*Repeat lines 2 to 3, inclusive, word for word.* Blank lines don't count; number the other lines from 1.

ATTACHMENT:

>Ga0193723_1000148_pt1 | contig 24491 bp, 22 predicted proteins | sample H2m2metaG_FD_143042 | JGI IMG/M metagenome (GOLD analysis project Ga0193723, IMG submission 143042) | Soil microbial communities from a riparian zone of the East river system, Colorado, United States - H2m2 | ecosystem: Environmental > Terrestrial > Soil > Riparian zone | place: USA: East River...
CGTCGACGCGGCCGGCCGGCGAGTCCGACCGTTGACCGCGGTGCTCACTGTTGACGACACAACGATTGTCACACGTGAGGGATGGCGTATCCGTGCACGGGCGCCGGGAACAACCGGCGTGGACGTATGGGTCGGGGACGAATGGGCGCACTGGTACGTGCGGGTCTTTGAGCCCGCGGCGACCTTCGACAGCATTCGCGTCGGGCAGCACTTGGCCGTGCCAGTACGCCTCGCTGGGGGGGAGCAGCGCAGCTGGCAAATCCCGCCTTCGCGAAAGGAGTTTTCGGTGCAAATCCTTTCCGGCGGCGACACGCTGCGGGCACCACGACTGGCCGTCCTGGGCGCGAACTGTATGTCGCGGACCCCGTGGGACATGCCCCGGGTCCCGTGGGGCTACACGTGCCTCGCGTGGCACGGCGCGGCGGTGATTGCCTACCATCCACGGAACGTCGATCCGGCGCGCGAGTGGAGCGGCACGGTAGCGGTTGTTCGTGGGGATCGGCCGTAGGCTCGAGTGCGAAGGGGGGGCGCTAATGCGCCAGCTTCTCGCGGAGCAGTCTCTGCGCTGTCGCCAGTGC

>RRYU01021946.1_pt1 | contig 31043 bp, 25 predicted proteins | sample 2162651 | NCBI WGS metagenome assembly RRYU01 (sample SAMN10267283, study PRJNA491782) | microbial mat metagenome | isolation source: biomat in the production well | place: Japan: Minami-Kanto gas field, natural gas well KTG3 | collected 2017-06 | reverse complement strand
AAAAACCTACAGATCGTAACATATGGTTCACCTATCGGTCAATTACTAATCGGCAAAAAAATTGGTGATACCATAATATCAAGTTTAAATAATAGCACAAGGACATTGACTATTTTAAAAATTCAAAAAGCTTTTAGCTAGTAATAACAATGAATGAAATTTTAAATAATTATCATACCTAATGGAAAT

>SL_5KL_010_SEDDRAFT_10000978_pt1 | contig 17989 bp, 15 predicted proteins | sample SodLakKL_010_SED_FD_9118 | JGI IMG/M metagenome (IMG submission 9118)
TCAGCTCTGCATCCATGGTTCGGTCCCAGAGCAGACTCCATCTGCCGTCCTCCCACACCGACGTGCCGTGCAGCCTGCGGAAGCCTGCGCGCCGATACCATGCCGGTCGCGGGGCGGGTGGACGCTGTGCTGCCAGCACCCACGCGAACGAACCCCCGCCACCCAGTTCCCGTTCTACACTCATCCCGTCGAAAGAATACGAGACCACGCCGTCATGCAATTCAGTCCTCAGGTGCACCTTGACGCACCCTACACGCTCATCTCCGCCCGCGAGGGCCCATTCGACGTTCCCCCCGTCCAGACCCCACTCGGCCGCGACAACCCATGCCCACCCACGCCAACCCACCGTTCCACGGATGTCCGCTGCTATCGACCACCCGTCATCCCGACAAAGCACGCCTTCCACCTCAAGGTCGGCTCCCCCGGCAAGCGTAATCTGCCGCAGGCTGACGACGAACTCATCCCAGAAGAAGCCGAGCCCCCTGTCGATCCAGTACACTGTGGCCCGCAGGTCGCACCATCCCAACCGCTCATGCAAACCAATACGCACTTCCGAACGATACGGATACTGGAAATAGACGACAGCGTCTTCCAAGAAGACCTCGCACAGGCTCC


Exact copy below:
CGTCGACGCGGCCGGCCGGCGAGTCCGACCGTTGACCGCGGTGCTCACTGTTGACGACACAACGATTGTCACACGTGAGGGATGGCGTATCCGTGCACGGGCGCCGGGAACAACCGGCGTGGACGTATGGGTCGGGGACGAATGGGCGCACTGGTACGTGCGGGTCTTTGAGCCCGCGGCGACCTTCGACAGCATTCGCGTCGGGCAGCACTTGGCCGTGCCAGTACGCCTCGCTGGGGGGGAGCAGCGCAGCTGGCAAATCCCGCCTTCGCGAAAGGAGTTTTCGGTGCAAATCCTTTCCGGCGGCGACACGCTGCGGGCACCACGACTGGCCGTCCTGGGCGCGAACTGTATGTCGCGGACCCCGTGGGACATGCCCCGGGTCCCGTGGGGCTACACGTGCCTCGCGTGGCACGGCGCGGCGGTGATTGCCTACCATCCACGGAACGTCGATCCGGCGCGCGAGTGGAGCGGCACGGTAGCGGTTGTTCGTGGGGATCGGCCGTAGGCTCGAGTGCGAAGGGGGGGCGCTAATGCGCCAGCTTCTCGCGGAGCAGTCTCTGCGCTGTCGCCAGTGC

>RRYU01021946.1_pt1 | contig 31043 bp, 25 predicted proteins | sample 2162651 | NCBI WGS metagenome assembly RRYU01 (sample SAMN10267283, study PRJNA491782) | microbial mat metagenome | isolation source: biomat in the production well | place: Japan: Minami-Kanto gas field, natural gas well KTG3 | collected 2017-06 | reverse complement strand